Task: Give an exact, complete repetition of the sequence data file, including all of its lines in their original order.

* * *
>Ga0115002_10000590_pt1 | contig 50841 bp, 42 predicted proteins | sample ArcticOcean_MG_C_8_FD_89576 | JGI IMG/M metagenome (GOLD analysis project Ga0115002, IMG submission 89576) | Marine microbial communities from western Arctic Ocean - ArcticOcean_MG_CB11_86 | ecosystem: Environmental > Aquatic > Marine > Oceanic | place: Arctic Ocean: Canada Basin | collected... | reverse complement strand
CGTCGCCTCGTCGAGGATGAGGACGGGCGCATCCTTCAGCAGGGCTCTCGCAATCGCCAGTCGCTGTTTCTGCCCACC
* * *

>Ga0115002_10000590_pt1 | contig 50841 bp, 42 predicted proteins | sample ArcticOcean_MG_C_8_FD_89576 | JGI IMG/M metagenome (GOLD analysis project Ga0115002, IMG submission 89576) | Marine microbial communities from western Arctic Ocean - ArcticOcean_MG_CB11_86 | ecosystem: Environmental > Aquatic > Marine > Oceanic | place: Arctic Ocean: Canada Basin | collected... | reverse complement strand
CGTCGCCTCGTCGAGGATGAGGACGGGCGCATCCTTCAGCAGGGCTCTCGCAATCGCCAGTCGCTGTTTCTGCCCACC